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Inside Outside

Aryeh Ehrlich

The challenges of power and protektziya can corrupt even the most idealistic of politicians, yet for 27 years, senior MK Rabbi Moshe Gafni has stayed out of the branja. “I know the system inside out, but I’ve made sure not to become part of it,” he says of a Knesset career that has earned him unanimous respect as a maverick for social causes. Yet nothing matched the bill he pushed through last week.

Tuesday, December 01, 2015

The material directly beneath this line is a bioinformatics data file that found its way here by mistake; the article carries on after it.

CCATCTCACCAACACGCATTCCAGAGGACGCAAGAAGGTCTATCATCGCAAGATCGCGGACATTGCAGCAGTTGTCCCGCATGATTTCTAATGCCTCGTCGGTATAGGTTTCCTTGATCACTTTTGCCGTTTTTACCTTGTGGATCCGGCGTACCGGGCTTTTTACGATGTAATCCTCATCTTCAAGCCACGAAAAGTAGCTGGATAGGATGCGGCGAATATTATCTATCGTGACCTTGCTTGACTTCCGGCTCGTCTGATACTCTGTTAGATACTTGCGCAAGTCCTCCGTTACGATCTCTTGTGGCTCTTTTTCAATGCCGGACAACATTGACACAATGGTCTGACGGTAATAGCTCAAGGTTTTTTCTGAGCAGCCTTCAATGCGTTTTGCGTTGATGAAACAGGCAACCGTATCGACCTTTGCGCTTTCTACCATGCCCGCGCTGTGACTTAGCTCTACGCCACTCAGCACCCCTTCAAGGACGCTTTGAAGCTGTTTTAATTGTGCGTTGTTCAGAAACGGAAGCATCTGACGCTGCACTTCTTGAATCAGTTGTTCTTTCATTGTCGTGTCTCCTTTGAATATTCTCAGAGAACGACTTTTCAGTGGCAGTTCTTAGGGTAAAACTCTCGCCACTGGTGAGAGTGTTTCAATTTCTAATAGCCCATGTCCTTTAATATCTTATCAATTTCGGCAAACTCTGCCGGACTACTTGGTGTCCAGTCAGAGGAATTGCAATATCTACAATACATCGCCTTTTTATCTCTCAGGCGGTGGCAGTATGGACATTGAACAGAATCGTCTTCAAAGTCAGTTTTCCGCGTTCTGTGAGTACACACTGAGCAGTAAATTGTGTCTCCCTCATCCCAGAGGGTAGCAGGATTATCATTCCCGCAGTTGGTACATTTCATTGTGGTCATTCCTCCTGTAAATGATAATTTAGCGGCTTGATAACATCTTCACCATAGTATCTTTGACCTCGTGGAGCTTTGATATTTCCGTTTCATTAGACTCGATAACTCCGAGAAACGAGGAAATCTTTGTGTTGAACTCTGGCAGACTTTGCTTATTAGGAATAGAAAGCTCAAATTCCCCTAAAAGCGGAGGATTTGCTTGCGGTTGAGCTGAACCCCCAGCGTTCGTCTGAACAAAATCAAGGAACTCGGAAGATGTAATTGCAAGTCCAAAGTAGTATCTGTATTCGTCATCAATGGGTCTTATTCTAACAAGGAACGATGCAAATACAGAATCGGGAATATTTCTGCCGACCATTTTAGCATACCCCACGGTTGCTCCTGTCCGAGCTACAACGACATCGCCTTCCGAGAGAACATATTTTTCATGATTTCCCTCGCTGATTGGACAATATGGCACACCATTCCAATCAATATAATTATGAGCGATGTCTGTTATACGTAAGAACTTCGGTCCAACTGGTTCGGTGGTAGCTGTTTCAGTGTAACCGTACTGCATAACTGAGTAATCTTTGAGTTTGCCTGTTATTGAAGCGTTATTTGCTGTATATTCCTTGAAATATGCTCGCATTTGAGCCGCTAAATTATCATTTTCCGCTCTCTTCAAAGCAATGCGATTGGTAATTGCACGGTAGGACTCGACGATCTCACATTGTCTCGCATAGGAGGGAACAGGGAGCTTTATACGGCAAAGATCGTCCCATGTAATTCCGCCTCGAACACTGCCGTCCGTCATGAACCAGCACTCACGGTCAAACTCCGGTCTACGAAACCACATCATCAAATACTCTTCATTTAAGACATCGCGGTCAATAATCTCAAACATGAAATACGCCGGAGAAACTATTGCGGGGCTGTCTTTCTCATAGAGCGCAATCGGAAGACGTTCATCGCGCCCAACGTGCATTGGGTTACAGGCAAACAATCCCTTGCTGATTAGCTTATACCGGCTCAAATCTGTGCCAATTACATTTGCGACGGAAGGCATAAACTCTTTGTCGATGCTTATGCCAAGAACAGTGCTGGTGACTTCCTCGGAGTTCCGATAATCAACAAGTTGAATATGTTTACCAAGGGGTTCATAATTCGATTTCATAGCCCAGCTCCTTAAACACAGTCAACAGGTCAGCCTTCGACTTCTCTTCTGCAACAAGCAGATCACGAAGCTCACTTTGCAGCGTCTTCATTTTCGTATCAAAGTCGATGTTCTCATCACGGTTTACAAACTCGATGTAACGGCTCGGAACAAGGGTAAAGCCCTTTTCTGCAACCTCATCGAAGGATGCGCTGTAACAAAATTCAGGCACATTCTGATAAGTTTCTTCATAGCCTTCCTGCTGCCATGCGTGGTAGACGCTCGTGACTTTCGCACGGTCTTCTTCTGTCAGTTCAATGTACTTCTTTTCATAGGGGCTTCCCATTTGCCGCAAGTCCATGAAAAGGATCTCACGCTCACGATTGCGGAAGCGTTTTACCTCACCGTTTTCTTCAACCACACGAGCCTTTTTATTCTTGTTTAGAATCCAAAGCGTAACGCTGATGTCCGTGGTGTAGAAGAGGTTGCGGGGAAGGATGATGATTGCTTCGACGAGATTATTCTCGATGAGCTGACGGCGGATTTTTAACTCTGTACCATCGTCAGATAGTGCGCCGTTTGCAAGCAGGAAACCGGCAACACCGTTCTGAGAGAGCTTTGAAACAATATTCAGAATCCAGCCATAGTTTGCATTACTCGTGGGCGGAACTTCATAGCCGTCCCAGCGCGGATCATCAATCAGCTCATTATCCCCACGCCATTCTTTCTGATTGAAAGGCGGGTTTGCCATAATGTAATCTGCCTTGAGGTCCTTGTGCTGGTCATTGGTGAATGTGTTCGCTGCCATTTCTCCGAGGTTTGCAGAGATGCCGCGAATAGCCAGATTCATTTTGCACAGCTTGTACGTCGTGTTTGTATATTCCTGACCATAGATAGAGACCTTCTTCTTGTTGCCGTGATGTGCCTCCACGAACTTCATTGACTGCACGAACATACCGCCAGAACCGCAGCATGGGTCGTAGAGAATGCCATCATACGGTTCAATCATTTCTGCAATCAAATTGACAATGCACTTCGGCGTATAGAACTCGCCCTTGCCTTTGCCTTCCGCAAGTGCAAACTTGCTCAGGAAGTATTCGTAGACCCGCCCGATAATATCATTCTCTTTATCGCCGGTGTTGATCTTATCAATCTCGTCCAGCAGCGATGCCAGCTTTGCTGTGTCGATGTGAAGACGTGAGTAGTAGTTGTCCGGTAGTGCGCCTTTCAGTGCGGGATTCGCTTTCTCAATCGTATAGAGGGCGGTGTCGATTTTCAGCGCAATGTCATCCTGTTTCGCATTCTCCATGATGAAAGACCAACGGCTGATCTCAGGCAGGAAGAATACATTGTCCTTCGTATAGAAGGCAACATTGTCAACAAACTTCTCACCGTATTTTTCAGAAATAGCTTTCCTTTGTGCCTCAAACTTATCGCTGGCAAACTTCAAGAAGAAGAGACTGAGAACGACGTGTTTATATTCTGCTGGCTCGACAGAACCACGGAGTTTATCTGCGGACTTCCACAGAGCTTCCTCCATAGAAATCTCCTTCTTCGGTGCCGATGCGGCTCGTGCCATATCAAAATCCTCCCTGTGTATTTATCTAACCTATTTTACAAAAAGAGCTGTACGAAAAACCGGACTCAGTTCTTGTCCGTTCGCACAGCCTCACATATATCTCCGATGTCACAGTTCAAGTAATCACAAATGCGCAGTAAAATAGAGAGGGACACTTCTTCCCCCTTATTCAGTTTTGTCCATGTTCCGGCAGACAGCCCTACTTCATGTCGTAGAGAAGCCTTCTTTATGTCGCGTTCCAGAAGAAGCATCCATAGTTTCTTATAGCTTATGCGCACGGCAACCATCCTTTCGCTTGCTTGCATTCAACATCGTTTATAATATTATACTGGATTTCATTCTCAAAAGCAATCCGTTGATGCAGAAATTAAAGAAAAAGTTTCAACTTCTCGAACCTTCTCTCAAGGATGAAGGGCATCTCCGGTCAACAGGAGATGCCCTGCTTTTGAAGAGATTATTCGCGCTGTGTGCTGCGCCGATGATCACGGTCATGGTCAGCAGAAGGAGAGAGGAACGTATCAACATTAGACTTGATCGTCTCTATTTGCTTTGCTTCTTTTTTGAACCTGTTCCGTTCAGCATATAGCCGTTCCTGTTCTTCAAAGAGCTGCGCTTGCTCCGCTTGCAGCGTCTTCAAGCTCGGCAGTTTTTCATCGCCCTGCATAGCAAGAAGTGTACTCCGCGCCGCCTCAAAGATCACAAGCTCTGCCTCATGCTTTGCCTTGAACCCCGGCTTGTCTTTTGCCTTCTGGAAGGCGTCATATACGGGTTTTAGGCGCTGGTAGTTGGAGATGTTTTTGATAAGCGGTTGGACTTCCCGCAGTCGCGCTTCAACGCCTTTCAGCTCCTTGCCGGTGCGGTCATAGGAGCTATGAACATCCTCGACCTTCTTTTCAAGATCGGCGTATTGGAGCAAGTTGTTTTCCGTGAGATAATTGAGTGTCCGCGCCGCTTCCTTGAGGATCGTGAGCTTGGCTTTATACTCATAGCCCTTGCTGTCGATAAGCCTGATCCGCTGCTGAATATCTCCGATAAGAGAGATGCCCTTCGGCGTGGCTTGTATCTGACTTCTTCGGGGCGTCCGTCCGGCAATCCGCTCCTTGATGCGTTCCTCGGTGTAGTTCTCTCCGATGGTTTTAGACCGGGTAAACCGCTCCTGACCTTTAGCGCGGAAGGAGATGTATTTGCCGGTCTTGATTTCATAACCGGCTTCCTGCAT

The humble apartment on Bnei Brak’s Rechov Rabi Nissim Gaon isn’t usually open for media briefings. Even now, as we speak, MK Rabbi Moshe Gafni squirms, clearly determined to protect his family’s privacy. The access we’re enjoying to this small dining room is largely unprecedented, a rare chance to speak — really speak — with this paradoxical figure. Moshe Gafni is one of the most powerful lawmakers in Israel; yet by his own admission, he holds no power at all, for he makes no decisions on his own. An unapologetic and fierce advocate for chareidim who’s widely respected across Israeli society for his integrity and fairness. An expert in the legalities and mechanics of the law who’s never lost the fiery zeal of a sidewalk protester. A shrewd, practical operator whose values still burn inside him, a seasoned maverick fueled by a simple passion for what’s right and holy. Gafni is the most veteran chareidi parliamentarian, now beginning his 28th year in the Knesset. In all that time, he’s rarely been quiet — except when it comes to himself. As vocal as he can be, the inner core of his persona has always remained somewhat elusive. Of course, there are the images of the politician building his succah, shopping for toys with his eineklach, catching a Minchah, but they are the result of quick-acting paparazzi rather than careful planning by a public relations staff.

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